Sodium intake and blood pressure in children with clinical conditions : a systematic review with meta-analysis

Rios-Leyvraz, Magali (Institute of Social and Preventive Medicine (IUMSP), Lausanne University Hospital (CHUV), Lausanne, Switzerland) ; Bloetzer, Clemens (Institute of Social and Preventive Medicine (ISPM), University of Bern, Bern, Switzerland) ; Chatelan, Angeline (Institute of Social and Preventive Medicine (IUMSP), Lausanne University Hospital (CHUV), Lausanne, Switzerland) ; Bochud, Murielle (Institute of Social and Preventive Medicine (IUMSP), Lausanne University Hospital (CHUV), Lausanne, Switzerland) ; Burnier, Michel (Service of Nephrology and Hypertension, Lausanne University Hospital (CHUV), Lausanne, Switzerland) ; Santschi, Valérie (La Source, School of nursing sciences, HES-SO University of Applied Sciences and Arts of Western Switzerland, Av. Vinet 30, Lausanne) ; Paradis, Gilles (Department of Epidemiology, Biostatistics, and Occupational Health, McGill University, Montreal, Quebec, Canada) ; Tabin, René (Department of Pediatrics, Hospital of Valais, Sion, Switzerland; Faculty of Medicine, University of Geneva, Geneva, Switzerland) ; Bovet, Pascal (Institute of Social and Preventive Medicine (IUMSP), Lausanne University Hospital (CHUV), Lausanne, Switzerland) ; Chiolero, Arnaud (Institute of Social and Preventive Medicine (IUMSP), Lausanne University Hospital (CHUV), Lausanne, Switzerland; Department of Epidemiology, Biostatistics, and Occupational Health, McGill University, Montreal, Quebec, Canada; Institute of Primary Health Care (BIHAM), Bern University, Bern, Switzerland)

Little is known on the effect of sodium intake on BP of children with clinical conditions. Our objective was therefore to review systematically studies that have assessed the association between sodium intake and BP in children with various clinical conditions. A systematic search of several databases was conducted and supplemented by a manual search of bibliographies and unpublished studies. Experimental and observational studies assessing the association between sodium intake and BP and involving children or adolescents between 0 and 18 years of age with any clinical condition were included. Out of the 6861 records identified, 51 full texts were reviewed, and 16 studies (10 experimental and 6 observational), involving overall 2902 children and adolescents, were included. Ten studies were conducted in children with elevated BP without identifiable cause, two in children with familial hypertension, one in children with at least one cardiovascular risk factor, one in children with chronic renal insufficiency, one in children with urolithiasis, and one in premature infants. A positive association between sodium intake and BP was found in all studies, except one. The meta‐analysis of six studies among children with elevated BP without identifiable cause revealed a difference of 6.3 mm Hg (95% CI 2.9‐9.6) and 3.5 mm Hg (95% CI 1.2‐5.7) in systolic and diastolic BP, respectively, for every additional gram of sodium intake per day. In conclusion, our results indicate that the BP response to salt is greater in children with clinical conditions, mainly hypertension, than in those without associated clinical conditions.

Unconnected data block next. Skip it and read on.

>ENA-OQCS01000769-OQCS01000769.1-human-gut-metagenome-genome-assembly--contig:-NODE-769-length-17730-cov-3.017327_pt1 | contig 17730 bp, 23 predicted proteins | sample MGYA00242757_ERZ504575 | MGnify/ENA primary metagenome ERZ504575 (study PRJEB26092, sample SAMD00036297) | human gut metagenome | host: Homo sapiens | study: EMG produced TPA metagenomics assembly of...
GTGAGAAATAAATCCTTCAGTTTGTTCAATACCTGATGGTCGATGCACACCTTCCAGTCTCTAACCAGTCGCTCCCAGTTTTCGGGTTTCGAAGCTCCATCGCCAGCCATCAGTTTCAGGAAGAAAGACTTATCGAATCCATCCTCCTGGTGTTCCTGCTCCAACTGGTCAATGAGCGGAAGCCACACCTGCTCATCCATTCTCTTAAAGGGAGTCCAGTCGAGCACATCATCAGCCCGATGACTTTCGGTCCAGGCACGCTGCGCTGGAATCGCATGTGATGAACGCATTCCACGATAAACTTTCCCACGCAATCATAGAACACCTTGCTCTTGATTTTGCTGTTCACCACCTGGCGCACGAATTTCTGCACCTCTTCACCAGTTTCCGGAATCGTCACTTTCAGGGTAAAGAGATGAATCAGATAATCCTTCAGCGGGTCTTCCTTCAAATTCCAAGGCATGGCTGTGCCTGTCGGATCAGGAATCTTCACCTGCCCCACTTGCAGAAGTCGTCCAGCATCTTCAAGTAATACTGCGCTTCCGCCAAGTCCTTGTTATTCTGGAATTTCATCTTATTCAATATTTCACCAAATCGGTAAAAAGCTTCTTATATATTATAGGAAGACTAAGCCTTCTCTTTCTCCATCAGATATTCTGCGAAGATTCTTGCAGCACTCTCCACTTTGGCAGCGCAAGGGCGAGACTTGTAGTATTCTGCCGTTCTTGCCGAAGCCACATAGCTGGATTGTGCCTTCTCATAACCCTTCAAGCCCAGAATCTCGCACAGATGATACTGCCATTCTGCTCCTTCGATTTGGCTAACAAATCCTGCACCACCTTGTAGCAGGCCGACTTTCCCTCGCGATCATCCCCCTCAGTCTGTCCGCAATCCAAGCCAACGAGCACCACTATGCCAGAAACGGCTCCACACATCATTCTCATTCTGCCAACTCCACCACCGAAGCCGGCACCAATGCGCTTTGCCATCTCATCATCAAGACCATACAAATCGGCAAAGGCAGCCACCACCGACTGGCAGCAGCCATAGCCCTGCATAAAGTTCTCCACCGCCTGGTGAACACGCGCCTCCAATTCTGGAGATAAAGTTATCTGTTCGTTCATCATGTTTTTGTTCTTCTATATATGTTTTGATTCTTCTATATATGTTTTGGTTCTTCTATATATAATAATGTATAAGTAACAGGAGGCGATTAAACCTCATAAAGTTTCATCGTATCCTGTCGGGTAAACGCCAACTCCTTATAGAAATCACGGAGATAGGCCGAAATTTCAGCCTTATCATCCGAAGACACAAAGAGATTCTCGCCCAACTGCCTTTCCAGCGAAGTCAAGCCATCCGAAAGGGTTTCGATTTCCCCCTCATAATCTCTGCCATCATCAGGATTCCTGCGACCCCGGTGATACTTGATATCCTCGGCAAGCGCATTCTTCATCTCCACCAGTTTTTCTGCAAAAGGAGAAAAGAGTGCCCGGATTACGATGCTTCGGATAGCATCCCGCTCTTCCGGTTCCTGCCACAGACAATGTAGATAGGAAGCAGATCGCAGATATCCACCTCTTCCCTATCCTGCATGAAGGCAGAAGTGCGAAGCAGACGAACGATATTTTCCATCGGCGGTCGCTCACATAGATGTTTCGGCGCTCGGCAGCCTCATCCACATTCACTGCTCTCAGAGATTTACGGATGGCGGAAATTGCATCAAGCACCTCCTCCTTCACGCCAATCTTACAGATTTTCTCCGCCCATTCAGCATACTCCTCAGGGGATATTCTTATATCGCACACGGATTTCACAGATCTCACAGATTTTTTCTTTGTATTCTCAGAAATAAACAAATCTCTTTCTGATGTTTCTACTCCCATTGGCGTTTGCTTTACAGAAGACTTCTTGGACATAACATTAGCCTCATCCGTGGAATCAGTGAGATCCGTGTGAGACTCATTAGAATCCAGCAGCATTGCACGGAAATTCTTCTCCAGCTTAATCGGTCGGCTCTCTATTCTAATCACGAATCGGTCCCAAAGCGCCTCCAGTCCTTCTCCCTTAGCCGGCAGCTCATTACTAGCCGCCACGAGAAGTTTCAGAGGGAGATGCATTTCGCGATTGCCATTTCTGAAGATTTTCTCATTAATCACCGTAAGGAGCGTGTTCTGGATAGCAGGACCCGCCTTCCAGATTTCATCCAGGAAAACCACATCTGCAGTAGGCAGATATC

Keywords:
Article Type:
scientifique
Faculty:
Santé
School:
La Source
Institute:
Secteur Recherche et Développement (Ra&D) de l'Institut et Haute Ecole de la Santé La Source
Subject(s):
Santé
Date:
2018-01
Pagination:
9 p.
Published in:
The Journal of Clinical Hypertension
Numeration (vol. no.):
2018, vol. 21, no. 1, pp. 118-126
DOI:
ISSN:
15246175
Appears in Collection:

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 Record created 2019-04-18, last modified 2019-10-07

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